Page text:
Crossposted to and .
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book coverHiro Dragon Warrior by Bobbie JG Weiss and David Cody Weis. Pictures by Robbie Short. It might not be perfect for every child, or even every little boy, but here is a book that is, according to my son, exactly perfect for him. It is an easy reader, comic-book style, featuring young dragons learning martial arts and using them to rescue stolen treasure. There are two volumes out right now; alas, just old enough that it doesn’t look like more will be published. Still, easy readers in this particular category – high interest for boys without media tie-ins – are hard to come by. This was enough of a find for us to buy both the books, rather than just borrowing from the library as we usually do.
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book coverEveryone Knows What a Dragon Looks Like by Jay Williams. Illustrated by Mercer Mayer. Here is an old-but-good one, fortuantely still available from Amazon as well as at my library. Young orphan Han is a cheerful street sweeper who tends to the gate of the city of Wu, between China and the land of the Wild Horsemen. One day, a messenger brings word that attack by the Wild Horsemen is imminent. The Mandarin calls together his advisors - the Captain of the Army, the Leader of the Merchants, the Chief of the Workmen, and the Wisest of Wise Men – to discuss what to do. They decide to pray to the Great Cloud Dragon to save them. Shortly thereafter, Han meets an ragged and fat old man at the city gate, who says he is the dragon and asks to be taken to the Mandarin. Naturally, the Mandarin and his advisors refuse to believe the man – they all know what a dragon looks like. Only Han is polite and hospitable to the old man, and his courtesy of course saves the day. This is a beautiful, slightly twisted fairy tale from Williams, whose “The Practical Princess” I remember vividly reading in Cricket as a child. This is both absorbing on the surface and provides plenty for more conversation. The beautiful pictures are recognizably the prolific and versatile Mercer Mayer’s fairy tale style, but also clearly Asian in palette and layout. Lightning Bolt loved it so much that we read it regularly for six weeks before I brought it back to the library.
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My son is really, really into dragons right now. To the point where he wouldn’t let me tell him a story about an intrepid princess defeating a dragon, because he likes dragons better.

book coverHow to Train Your Dragon by Cressida Cowell Young Hiccup, about 11, is about to undergo his initiation rights. In his Viking tribe, the Hairy Hooligans, all potential members must prove that they are heroes by capturing and training and adolescent dragon – the bigger and fiercer the better. Hiccup’s father is the chief, so there’s extra pressure on him. Hiccup, however, is too timid to pick out the fiercest dragon from the cave, and also not good at yelling, the preferred and only known method of training dragons. This felt to me like a story that was almost really good. Hiccup can communicate with his dragon, Toothless, even though it’s only a Common or Garden, by speaking to it in Dragonese. But though he eventually saves the day, he never actually manages to train his dragon or convince him that cooperating could be beneficial to both of them. If he was developing a new and improved dragon training method, that he should end up with a trained dragon. Also, the combination of a lot of 9-year-old level potty humor and a high level of bullying and social aggression left rather a bad taste in my mouth. Lightening Bolt thought that both of these were fine – Hiccup was nice to his friends, after all.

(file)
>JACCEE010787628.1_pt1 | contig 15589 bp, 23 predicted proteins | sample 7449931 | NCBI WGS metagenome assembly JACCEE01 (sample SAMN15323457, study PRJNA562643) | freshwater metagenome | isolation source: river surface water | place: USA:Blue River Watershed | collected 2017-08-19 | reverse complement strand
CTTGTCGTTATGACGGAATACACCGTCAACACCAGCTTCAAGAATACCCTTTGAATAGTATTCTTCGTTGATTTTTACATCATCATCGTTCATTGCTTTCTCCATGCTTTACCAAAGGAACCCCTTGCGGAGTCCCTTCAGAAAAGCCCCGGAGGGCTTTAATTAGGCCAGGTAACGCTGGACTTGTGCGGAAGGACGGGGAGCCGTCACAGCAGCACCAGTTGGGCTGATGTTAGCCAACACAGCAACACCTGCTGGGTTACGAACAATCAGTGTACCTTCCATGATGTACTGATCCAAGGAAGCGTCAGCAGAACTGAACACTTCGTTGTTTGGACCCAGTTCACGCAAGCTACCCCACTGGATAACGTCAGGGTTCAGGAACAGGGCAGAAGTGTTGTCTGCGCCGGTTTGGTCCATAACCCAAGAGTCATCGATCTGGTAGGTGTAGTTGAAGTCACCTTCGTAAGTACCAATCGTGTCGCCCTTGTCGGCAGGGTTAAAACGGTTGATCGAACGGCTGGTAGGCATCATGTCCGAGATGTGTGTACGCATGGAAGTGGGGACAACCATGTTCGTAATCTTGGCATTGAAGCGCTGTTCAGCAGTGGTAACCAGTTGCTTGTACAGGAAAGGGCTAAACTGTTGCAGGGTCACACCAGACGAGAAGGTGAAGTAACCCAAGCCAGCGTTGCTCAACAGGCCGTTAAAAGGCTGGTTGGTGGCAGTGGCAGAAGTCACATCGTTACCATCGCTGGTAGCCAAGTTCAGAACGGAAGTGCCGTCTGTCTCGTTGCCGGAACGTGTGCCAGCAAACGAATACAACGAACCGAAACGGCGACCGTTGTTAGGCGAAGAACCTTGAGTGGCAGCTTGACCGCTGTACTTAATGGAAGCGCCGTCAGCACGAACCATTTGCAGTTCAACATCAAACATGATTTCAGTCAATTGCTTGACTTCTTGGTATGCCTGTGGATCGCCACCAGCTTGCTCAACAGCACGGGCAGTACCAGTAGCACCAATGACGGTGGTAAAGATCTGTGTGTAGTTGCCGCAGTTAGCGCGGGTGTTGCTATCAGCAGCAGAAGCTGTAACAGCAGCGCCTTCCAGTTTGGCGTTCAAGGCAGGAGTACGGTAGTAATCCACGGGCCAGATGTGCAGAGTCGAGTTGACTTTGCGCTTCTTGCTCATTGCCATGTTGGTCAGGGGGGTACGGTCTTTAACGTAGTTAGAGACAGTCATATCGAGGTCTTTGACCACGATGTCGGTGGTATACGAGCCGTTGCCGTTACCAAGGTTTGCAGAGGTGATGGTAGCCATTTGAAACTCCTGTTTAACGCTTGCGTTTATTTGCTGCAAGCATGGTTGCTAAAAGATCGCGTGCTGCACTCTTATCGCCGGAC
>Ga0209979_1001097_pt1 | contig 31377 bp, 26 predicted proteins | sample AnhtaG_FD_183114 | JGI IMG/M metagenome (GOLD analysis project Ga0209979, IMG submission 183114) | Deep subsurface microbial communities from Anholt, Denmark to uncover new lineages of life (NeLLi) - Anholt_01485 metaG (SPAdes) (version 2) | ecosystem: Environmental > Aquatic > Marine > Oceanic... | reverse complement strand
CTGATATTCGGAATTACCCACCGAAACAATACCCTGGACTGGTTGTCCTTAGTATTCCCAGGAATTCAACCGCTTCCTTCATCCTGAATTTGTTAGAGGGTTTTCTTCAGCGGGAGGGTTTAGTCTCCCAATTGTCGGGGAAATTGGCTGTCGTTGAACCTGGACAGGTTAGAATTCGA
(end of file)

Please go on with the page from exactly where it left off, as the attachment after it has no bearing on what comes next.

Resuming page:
We had a date to see the movie together as well. What a difference! They changed so much that only the basic setting and the character names remained, but most of the changes actually felt like improvements to me. OK, maybe they didn’t really need to have quite so many fight scenes – but Hiccup did manage to train his dragon where everyone else was trying to kill them - and the bullying levels were turned down. The only odd thing was that they killed off Hiccup’s mother, alive and well in the book, seemingly only for a single joke and to complicate Hiccup’s relationship with his father. It’s rare for me to prefer a movie version to the book, especially if I’ve read the book first, but this is one case where I did.
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book coverThree Tales of My Father’s Dragon by Ruth Stiles Gannett. Read by Robert Sevra This is a sweet old-fashioned story of young Elmer Elevator and his adventures rescuing first a baby dragon and then the baby dragon’s family. The most startling thing is how little trouble Elmer gets into at home when he goes missing for days at a time. I was highly amused at Gannet’s proclivity towards counting what Elmer eats – fourteen tangerines or five Fig Newtons. Lightening Bolt and I enjoyed listening to this in the car. I don’t think he’ll want it over and over again, because it just doesn’t have the adrenaline he’s looking for these days. Still, if you are looking for a not-too-scary tale of dragons for your child, this is a solid choice.